If Bigelow is able to start signing up high-visibility customers though, look to see that change. Once there looks like there’s going to be enough demand to justify a capsule project, I think it’ll be much easier to raise money for [developing] it.
Lastly, discussing whether I thought that the Atlas V was a good choice for Bigelow, I said:
I think at the moment they’re a pretty good choice. The good news is that with SpaceX also hopefully getting into the launch business soon, that’ll provide the competition Bigelow needs to keep prices low. Obviously, it would be great if there were high-flight-rate commercial RLVs instead, but those really need a proven market in order to justify the funds needed to pull them off. So short term, I think this may be Bigelow’s best bet. In the longer term, it’ll be up to LM to find ways
to keep themselves competitive.
To elaborate on this last point a bit, the price points Bigelow has been talking about (~$15M per person for a 1 month stay) and which a system based off of the existing Atlas V could likely deliver are probably too high for there to be a lot of space tourism demand. Fortunately, as Bigelow has mentioned a lot of times, he isn’t running a space hotel. In order to really start getting to the elastic portion of the demand curve, the price tag would probably need to be a bit lower–on the order of $2-5M per ticket (according to some reanalysis of the old Futron Space Tourism study that T/Space did a few years ago that I discussed in this old blog post). It may not actually be as impossible for LM to deliver numbers at least on the high-end of that scale as I used to think (they have some possible tricks up their sleeve if the demand for Atlas V flights was high enough to justify the investment), and if Bigelow can actually deliver on demand for 80+ people to his station in a given year it might also be enough to close the business case for a high-flight rate, small RLV. But neither of those options are likely to happen right away. So, while someone like Space Adventures could probably rent some of his facility for space tourists, at the price point they are talking about, I’d be surprised if they could fill up more than 1-2 of the 12 targeted flights per year with actual “space tourists”.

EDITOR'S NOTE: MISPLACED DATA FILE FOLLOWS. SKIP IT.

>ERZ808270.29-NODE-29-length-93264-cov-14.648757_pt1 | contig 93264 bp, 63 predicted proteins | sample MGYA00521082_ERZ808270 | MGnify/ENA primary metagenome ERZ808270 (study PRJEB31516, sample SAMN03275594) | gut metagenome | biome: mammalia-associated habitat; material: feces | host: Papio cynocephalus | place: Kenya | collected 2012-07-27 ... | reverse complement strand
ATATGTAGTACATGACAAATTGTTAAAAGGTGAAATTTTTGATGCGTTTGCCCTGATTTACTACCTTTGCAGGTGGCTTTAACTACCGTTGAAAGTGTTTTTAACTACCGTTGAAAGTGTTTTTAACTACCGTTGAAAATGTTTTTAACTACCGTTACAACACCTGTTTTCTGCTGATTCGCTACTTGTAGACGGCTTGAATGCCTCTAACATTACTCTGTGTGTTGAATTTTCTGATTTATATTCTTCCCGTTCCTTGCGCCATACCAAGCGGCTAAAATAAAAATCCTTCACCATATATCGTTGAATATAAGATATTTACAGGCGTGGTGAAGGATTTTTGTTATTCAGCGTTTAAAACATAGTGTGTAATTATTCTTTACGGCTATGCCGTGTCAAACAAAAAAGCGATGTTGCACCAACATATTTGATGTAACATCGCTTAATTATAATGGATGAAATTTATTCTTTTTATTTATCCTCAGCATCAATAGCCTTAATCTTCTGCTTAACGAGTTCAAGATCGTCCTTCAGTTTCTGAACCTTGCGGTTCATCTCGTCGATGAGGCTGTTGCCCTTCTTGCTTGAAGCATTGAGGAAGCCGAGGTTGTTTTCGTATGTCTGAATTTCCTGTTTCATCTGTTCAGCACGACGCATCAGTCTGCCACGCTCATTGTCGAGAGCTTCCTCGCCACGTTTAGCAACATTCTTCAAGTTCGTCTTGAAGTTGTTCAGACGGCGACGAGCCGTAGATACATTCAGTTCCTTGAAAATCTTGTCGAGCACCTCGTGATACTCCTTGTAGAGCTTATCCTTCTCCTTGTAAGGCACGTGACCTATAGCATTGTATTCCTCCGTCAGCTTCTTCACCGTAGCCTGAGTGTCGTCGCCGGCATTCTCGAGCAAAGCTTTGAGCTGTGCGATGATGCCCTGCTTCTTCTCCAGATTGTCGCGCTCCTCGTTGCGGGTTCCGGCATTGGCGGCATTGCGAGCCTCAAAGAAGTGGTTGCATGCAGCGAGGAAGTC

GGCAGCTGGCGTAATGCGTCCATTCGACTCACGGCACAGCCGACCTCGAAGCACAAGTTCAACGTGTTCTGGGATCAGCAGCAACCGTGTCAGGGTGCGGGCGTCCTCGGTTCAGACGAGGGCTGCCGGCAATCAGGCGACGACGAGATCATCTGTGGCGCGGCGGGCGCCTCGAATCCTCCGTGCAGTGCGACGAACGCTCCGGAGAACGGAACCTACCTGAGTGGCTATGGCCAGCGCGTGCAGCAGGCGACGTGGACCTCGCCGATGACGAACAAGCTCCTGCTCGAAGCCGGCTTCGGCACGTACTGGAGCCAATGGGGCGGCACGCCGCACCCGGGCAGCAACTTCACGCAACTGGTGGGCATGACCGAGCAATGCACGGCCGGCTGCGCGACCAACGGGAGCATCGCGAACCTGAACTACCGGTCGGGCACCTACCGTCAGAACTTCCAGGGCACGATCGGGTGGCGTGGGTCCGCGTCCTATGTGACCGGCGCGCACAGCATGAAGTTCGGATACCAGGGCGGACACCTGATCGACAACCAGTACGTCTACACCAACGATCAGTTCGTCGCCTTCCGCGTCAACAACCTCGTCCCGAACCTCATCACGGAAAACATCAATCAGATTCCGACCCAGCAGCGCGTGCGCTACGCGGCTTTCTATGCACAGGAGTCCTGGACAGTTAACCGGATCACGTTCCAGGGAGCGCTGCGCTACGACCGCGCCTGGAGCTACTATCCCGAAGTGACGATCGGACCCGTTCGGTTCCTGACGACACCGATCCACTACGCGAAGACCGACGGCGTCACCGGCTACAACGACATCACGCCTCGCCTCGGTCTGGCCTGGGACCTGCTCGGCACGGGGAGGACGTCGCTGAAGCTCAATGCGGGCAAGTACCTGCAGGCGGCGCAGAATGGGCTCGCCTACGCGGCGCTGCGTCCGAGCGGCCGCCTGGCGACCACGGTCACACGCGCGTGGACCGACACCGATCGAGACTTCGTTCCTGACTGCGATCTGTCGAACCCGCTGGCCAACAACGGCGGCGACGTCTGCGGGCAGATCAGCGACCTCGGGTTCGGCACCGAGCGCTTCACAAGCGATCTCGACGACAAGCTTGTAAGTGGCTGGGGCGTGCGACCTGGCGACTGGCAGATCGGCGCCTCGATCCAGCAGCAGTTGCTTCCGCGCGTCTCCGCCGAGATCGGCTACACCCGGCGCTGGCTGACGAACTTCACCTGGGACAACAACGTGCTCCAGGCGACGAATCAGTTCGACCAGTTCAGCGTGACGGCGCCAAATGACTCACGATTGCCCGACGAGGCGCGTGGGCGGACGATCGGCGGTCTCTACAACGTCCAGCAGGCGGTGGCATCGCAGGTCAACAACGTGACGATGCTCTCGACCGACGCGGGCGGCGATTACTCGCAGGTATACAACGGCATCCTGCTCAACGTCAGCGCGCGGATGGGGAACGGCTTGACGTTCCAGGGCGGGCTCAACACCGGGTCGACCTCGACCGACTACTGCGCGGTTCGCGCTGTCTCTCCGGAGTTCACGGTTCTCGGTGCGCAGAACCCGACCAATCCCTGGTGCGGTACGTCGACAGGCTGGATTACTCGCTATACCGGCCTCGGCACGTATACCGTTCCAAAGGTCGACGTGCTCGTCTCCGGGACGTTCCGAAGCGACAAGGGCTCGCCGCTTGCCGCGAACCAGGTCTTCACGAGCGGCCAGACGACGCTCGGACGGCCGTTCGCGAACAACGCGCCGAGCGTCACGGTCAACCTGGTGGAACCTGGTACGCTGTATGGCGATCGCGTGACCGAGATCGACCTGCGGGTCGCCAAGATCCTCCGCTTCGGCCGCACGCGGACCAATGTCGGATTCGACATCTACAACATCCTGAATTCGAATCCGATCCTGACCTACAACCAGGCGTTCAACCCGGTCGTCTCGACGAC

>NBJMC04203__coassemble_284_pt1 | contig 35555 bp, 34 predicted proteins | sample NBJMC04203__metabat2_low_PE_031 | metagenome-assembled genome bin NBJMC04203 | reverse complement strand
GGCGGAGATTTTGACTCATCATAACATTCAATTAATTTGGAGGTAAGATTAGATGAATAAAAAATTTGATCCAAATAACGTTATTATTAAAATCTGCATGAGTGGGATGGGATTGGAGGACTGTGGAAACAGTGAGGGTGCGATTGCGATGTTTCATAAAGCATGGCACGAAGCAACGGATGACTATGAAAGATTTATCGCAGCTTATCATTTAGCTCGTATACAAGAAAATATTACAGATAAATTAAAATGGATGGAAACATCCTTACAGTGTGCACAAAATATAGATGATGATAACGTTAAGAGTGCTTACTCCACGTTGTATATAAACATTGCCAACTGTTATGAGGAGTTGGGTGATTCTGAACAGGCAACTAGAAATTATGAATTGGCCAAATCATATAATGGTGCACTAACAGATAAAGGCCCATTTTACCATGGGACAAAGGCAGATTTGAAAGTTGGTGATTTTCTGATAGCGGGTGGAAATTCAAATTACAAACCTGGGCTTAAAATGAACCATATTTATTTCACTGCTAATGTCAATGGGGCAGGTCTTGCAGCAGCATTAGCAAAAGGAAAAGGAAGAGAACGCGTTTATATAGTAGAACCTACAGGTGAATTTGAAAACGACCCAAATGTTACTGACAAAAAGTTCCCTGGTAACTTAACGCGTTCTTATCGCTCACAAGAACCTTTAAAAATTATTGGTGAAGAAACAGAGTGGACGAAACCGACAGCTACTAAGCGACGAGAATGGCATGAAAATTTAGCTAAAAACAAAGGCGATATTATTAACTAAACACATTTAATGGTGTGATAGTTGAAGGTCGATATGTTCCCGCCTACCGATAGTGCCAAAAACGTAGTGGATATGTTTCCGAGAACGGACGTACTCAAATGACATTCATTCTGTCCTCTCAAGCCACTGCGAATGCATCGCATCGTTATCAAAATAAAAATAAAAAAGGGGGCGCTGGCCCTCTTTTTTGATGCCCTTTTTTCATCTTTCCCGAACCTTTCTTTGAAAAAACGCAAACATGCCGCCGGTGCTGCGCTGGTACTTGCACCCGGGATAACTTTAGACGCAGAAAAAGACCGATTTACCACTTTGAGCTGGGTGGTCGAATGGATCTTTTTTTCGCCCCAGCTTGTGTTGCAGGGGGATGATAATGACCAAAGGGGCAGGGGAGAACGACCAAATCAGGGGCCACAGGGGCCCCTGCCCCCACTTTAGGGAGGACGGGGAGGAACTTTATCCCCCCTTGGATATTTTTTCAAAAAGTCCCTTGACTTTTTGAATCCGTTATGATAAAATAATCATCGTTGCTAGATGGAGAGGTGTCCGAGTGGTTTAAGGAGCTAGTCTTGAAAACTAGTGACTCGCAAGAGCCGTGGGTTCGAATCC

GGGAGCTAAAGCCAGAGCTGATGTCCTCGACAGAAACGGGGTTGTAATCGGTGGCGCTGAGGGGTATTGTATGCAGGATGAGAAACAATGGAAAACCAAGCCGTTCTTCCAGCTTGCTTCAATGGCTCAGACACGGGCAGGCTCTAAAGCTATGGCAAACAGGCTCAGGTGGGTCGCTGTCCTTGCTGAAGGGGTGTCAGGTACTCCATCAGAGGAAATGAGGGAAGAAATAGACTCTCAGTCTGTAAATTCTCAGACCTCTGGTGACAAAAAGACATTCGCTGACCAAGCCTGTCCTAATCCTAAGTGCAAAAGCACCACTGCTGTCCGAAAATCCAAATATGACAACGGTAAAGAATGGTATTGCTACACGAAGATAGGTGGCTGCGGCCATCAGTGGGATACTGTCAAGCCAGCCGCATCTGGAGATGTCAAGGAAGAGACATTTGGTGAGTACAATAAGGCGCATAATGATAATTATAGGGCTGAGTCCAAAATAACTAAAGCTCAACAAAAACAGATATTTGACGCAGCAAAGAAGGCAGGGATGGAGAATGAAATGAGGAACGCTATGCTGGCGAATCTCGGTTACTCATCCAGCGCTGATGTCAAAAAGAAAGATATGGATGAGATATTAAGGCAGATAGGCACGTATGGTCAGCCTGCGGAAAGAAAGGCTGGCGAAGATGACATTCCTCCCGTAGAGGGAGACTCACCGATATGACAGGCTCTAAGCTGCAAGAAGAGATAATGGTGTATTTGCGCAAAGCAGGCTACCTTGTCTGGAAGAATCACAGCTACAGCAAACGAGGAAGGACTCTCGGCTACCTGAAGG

That leaves Bigelow’s “sovereign” and “prime” customers to make up the rest of the 10 flights worth of demand. Admittedly one should note that not all of the 12 flights per year are going to be people–I’d imagine that at least one will be consumables, cargo, reboost propellants, etc. And on some flights I imagine that some of the passenger seats might be exchanged for experiments, research hardware/raw materials, and other commercial cargo.